22 Dec Ah, Memories: The Presidential Fitness Challenge
The Presidential Fitness Challenge began in 1966 as the Presidential Physical Fitness Award. It became the President’s Challenge, sometimes called the Presidential Fitness Test, in 1988. In 2012, the Obama administration further modified it with the new name Presidential Youth Fitness Program (they key word here being “program.”) New awards and new challenges have been added along the way.
Whatever the federal government calls it, the youth of America have a few choice words for it — some positive and some negative. (Enjoy this selection of comments.) Exactly what was the purpose of this rite of passage, and what are YOUR memories of it?
According to NPR, “In the 1950s, research showed Americans were out of shape and in poor health compared with their counterparts in Europe. When President Kennedy took office, he made improving the nation’s fitness a top priority of his administration.” It was Lyndon Johnson who finally launched the test. The test’s designers chose challenges to mimic physical prowess that young Americans would need to serve in the military. For example, kids had to throw a softball to show they could theoretically throw a grenade.
Kennedy wrote to Sports Illustrated to stress the need for physical fitness among America’s youth. He implemented precursors to the official challenge (see photo above). It was Lyndon Johnson who finally launched the test. The test’s designers chose challenges to mimic physical prowess that young Americans would need to serve in the military. For example, kids had to throw a softball to show they could theoretically throw a grenade.
What Did the Test Entail?
In case you don’t remember the test or grew up outside the U.S. here’s the lowdown. The challenge asked students to undergo a series of tests in various physical activities. If a student placed in the top 15th percentile in every category, they received the Presidential Fitness Award. Events included running a mile, sit-ups, pull-ups, a “shuttle run,” or sprint that involved retrieving objects, and a “sit-and-reach” flexibility test.
Why Did Some Kids Hate It?
Your score was measured as a percentile of your peers across the country. You had to score in the top 85th percentile. That means kids were competing against each other so, automatically, only the top 15% could succeed. It’s understandable that many kids reacted unfavorably.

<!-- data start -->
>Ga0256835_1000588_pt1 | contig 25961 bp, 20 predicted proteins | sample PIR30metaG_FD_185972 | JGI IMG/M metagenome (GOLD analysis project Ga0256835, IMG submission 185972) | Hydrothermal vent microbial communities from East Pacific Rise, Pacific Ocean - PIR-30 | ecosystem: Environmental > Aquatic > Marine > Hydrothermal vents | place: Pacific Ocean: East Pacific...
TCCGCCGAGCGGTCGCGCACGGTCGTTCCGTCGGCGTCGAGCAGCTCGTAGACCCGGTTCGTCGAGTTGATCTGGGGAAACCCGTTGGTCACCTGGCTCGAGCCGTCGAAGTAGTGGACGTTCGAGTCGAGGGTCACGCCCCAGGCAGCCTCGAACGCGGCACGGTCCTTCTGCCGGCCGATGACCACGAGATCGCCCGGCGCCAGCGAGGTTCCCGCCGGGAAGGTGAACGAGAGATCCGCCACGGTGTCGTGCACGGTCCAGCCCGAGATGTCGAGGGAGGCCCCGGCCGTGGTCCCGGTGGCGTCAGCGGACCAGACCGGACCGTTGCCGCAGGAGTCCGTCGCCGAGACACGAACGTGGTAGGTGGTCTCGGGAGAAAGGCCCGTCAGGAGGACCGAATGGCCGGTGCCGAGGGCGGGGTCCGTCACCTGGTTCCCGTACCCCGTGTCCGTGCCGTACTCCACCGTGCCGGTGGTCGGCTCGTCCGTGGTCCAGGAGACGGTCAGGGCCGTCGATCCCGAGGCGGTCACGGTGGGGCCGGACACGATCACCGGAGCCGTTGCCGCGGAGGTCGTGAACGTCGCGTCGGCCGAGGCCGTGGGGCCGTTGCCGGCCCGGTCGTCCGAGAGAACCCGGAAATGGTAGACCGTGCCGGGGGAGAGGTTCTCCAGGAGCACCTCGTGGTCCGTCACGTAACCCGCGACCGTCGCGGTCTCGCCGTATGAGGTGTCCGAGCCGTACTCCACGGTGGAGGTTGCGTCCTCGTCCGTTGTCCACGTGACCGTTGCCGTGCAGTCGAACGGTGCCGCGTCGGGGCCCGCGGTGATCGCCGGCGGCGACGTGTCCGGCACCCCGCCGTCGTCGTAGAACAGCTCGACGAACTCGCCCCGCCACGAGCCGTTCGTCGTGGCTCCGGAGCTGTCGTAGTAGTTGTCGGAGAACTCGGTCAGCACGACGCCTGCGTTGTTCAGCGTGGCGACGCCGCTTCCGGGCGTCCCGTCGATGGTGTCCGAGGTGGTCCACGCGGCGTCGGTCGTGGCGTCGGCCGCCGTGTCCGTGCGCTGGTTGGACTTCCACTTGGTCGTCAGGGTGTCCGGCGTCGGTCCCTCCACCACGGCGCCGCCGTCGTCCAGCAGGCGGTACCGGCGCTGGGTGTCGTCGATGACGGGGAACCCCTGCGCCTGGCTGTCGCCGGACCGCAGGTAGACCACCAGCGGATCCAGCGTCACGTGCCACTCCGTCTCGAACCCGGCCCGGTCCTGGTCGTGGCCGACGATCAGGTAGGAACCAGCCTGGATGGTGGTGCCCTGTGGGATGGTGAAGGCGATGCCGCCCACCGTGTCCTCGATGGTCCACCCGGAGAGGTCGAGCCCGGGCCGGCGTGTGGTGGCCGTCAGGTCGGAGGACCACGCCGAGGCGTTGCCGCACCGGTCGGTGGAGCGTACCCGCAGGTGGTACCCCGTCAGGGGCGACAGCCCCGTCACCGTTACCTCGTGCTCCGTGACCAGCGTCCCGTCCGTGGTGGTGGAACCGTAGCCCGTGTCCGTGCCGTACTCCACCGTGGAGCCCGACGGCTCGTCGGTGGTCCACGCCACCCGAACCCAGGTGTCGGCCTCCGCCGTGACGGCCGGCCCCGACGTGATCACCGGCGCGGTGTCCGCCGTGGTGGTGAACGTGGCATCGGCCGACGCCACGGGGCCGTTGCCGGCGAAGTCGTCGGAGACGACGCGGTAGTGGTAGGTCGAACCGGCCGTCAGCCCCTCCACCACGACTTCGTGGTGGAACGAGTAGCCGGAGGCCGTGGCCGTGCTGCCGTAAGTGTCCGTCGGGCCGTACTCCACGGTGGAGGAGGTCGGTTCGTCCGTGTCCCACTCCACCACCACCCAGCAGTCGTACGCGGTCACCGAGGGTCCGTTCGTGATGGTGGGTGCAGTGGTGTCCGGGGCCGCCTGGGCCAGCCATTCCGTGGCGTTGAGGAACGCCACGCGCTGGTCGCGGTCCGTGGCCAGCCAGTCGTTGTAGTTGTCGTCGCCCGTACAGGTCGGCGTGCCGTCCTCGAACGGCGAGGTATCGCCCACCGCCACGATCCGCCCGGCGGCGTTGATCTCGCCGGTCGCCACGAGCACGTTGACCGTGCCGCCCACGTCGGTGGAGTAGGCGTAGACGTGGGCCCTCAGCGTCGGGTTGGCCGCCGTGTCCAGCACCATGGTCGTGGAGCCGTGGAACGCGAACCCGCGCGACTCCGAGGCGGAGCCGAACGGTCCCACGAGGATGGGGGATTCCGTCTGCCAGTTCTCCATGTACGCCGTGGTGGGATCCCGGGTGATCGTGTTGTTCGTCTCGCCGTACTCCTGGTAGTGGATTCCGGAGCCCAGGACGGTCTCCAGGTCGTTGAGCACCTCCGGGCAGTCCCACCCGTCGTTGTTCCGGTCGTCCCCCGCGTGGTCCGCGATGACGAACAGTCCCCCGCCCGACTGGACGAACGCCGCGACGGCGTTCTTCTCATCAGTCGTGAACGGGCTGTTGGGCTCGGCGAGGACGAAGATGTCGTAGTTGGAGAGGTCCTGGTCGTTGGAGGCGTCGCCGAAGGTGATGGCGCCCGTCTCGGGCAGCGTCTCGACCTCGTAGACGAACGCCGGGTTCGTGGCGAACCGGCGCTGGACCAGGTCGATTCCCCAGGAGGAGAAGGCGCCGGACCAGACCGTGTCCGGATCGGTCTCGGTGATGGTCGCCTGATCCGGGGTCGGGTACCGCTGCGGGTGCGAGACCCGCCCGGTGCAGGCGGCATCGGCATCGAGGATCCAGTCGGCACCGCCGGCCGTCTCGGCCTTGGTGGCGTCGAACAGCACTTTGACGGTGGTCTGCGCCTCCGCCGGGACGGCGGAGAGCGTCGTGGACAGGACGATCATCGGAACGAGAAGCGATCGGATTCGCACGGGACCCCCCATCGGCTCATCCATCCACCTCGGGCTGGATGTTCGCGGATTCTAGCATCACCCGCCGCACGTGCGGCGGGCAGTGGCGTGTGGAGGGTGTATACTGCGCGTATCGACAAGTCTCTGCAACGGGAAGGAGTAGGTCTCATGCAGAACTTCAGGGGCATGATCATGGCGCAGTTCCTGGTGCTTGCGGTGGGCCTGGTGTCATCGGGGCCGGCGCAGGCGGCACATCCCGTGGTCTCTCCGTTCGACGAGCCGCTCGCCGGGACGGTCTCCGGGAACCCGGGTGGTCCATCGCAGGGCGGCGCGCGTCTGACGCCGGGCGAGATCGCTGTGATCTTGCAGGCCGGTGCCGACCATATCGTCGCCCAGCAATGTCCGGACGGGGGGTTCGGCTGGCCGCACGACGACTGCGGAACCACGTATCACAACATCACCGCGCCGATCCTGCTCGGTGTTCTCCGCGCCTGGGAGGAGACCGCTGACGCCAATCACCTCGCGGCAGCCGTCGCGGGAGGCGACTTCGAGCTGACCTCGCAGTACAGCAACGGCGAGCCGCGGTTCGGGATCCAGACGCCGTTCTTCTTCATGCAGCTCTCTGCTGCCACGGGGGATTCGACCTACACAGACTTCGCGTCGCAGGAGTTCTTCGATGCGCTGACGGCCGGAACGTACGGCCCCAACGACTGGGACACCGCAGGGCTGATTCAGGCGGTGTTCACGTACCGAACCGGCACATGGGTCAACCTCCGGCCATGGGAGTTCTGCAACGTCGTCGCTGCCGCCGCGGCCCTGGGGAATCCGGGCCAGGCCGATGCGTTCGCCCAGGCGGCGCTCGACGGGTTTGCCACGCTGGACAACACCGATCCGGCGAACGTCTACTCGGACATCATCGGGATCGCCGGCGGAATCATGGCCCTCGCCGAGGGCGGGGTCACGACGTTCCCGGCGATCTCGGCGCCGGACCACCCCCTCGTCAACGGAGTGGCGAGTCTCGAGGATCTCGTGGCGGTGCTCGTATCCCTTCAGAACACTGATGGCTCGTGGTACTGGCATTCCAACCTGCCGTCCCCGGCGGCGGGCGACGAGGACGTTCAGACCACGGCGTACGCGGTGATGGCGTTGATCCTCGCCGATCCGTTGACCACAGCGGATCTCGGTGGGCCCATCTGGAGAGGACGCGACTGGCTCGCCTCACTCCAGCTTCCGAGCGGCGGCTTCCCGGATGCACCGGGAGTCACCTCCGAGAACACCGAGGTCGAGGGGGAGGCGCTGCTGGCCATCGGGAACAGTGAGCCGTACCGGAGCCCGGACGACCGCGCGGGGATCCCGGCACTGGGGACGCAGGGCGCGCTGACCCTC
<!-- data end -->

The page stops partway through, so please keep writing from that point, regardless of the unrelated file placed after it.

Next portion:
Schools generally weaved the test into PE class, already a traumatic experience for many. Presidential Fitness Test or no Presidential Fitness Test, gym class put kids’ physical abilities on display for their classmates. PE teachers have a reputation for harshness, even humiliation. Many adults today recall having to finish the dreaded mile run while their faster classmates looked on. Some remember teachers yelling to motivate them. The sit-up test required a partner to hold your feet, guaranteeing an audience of at least one. Anyone insecure with his or her body or abilities could quickly feel like climbing up that big rope and hiding in the rafters.
Also, you had to score well in every category. Some kids brought prior conditioning that made them better at some things that others. Kids (mostly girls) who did dance and gymnastics were usually good at the flexibility test. Kids who played soccer could usually nail the shuttle run. Some adults recall now that they succeeded at all but one element of the test, which still leaves them frustrated years later.
Did Anyone Love It?
Positive memories are harder to come by. Blogger Rita Arens set out, in 2009, to write an article about the test. She says, “I started out with every intention of writing about kids and the Presidential Physical Fitness Test, but what I found, what I found! Was a whole bunch of adults with post-traumatic stress about the test.”
The test at least picked up some star power when George H.W. Bush appointed Arnold Schwarzenegger chairman during his presidency.
Ostensibly, those kids who passed the test and earned their patch felt pretty good about it. Perhaps for kids who succeeded physically but didn’t fare as well academically, the fitness test was a welcome chance to shine. However, educators, students, and lawmakers seemed to agree that the program needed a 21st century overhaul.
What is it Like Now?
NPR explains, “The new program is more than just a fitness test. It’s a teaching tool to help students understand fitness and develop habits they can use to get healthier.” So, for example, the test measures whether a child can keep a pace while running, rather than testing how long it takes him/her to run a mile.
The new version also encourages good nutrition, asking participants to set goals for changing their dietary habits. An example would be “Half my plate was filled with fruits and vegetables.” A companion website, Fitness.gov, offers activity and nutrition tips.
In 2014, the CDC conducted a study of 600 young teenagers to measure fitness. Instead of putting them through a series of trials, they simply measured how well the heart and lungs supplied blood to muscles while they ran on a treadmill. The results weren’t good. 58% were considered physically unfit. And, that’s up ten percentage points from 2000. So whether the revamped presidential program can turn the tide remains to be seen. But anyone who suffered through the test as a youth probably has their own prediction on that.
Did you take the Presidential Fitness Challenge? What do you remember about it?